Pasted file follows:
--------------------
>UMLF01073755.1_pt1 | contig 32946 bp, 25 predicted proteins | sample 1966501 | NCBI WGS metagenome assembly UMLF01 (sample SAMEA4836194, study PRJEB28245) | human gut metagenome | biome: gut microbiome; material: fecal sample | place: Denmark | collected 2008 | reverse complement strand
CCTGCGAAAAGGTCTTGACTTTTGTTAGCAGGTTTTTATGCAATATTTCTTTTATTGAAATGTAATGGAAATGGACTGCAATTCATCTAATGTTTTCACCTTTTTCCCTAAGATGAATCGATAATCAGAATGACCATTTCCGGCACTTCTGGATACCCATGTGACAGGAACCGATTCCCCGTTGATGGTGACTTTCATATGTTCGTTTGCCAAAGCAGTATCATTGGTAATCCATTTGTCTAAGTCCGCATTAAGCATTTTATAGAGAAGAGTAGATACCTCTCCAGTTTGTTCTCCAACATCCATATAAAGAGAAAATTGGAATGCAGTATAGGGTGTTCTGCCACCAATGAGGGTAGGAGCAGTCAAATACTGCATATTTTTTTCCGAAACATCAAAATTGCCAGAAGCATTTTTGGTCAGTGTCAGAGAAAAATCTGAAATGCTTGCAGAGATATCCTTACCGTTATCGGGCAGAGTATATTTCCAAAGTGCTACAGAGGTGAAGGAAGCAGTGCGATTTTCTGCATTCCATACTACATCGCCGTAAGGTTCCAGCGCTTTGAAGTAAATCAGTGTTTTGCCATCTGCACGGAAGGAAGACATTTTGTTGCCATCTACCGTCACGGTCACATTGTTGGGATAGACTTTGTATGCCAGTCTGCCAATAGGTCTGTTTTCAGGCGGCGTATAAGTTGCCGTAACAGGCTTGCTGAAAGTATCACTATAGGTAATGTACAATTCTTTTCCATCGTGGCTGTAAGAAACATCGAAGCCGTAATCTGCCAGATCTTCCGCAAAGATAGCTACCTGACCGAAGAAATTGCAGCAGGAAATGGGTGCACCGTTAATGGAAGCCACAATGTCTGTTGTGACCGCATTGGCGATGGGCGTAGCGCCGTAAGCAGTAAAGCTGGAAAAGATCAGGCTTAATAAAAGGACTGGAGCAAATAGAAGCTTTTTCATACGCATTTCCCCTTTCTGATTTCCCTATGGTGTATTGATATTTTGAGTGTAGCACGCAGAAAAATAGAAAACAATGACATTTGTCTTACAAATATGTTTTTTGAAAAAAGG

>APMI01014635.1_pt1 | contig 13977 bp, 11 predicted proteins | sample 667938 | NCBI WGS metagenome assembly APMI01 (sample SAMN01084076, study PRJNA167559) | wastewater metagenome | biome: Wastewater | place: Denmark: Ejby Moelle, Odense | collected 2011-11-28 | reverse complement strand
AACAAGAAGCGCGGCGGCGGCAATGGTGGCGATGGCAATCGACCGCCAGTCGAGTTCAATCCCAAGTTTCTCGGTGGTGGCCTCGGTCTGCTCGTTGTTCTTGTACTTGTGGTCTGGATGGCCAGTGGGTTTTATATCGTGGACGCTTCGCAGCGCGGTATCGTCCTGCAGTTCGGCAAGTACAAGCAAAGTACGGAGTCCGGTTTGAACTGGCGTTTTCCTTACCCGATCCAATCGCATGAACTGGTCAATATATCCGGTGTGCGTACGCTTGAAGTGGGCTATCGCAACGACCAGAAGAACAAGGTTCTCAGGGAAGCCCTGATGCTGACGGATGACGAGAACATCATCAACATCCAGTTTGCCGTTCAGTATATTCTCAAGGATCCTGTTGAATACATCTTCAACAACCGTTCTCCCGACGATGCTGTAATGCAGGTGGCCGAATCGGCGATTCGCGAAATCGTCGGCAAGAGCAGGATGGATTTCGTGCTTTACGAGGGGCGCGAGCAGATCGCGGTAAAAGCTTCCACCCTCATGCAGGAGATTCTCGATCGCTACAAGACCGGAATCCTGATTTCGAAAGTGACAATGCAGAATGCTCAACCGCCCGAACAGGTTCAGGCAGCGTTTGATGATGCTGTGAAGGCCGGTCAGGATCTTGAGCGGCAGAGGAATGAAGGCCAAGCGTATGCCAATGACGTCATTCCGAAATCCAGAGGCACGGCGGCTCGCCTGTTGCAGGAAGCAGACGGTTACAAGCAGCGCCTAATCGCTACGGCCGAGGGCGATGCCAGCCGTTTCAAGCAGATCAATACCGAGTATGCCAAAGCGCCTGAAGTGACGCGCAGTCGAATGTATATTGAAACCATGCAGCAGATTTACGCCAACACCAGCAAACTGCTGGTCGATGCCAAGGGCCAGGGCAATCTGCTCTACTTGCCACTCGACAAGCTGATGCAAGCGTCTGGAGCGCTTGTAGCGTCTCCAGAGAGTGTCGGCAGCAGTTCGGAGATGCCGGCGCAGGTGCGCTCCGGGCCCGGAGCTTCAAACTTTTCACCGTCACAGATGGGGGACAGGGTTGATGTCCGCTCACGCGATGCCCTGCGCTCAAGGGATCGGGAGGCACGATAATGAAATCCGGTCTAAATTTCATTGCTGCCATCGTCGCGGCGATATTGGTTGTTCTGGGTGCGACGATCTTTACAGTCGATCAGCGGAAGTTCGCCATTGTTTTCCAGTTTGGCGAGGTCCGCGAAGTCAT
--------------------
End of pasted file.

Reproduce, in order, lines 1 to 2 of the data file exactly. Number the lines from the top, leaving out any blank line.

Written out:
>UMLF01073755.1_pt1 | contig 32946 bp, 25 predicted proteins | sample 1966501 | NCBI WGS metagenome assembly UMLF01 (sample SAMEA4836194, study PRJEB28245) | human gut metagenome | biome: gut microbiome; material: fecal sample | place: Denmark | collected 2008 | reverse complement strand
CCTGCGAAAAGGTCTTGACTTTTGTTAGCAGGTTTTTATGCAATATTTCTTTTATTGAAATGTAATGGAAATGGACTGCAATTCATCTAATGTTTTCACCTTTTTCCCTAAGATGAATCGATAATCAGAATGACCATTTCCGGCACTTCTGGATACCCATGTGACAGGAACCGATTCCCCGTTGATGGTGACTTTCATATGTTCGTTTGCCAAAGCAGTATCATTGGTAATCCATTTGTCTAAGTCCGCATTAAGCATTTTATAGAGAAGAGTAGATACCTCTCCAGTTTGTTCTCCAACATCCATATAAAGAGAAAATTGGAATGCAGTATAGGGTGTTCTGCCACCAATGAGGGTAGGAGCAGTCAAATACTGCATATTTTTTTCCGAAACATCAAAATTGCCAGAAGCATTTTTGGTCAGTGTCAGAGAAAAATCTGAAATGCTTGCAGAGATATCCTTACCGTTATCGGGCAGAGTATATTTCCAAAGTGCTACAGAGGTGAAGGAAGCAGTGCGATTTTCTGCATTCCATACTACATCGCCGTAAGGTTCCAGCGCTTTGAAGTAAATCAGTGTTTTGCCATCTGCACGGAAGGAAGACATTTTGTTGCCATCTACCGTCACGGTCACATTGTTGGGATAGACTTTGTATGCCAGTCTGCCAATAGGTCTGTTTTCAGGCGGCGTATAAGTTGCCGTAACAGGCTTGCTGAAAGTATCACTATAGGTAATGTACAATTCTTTTCCATCGTGGCTGTAAGAAACATCGAAGCCGTAATCTGCCAGATCTTCCGCAAAGATAGCTACCTGACCGAAGAAATTGCAGCAGGAAATGGGTGCACCGTTAATGGAAGCCACAATGTCTGTTGTGACCGCATTGGCGATGGGCGTAGCGCCGTAAGCAGTAAAGCTGGAAAAGATCAGGCTTAATAAAAGGACTGGAGCAAATAGAAGCTTTTTCATACGCATTTCCCCTTTCTGATTTCCCTATGGTGTATTGATATTTTGAGTGTAGCACGCAGAAAAATAGAAAACAATGACATTTGTCTTACAAATATGTTTTTTGAAAAAAGG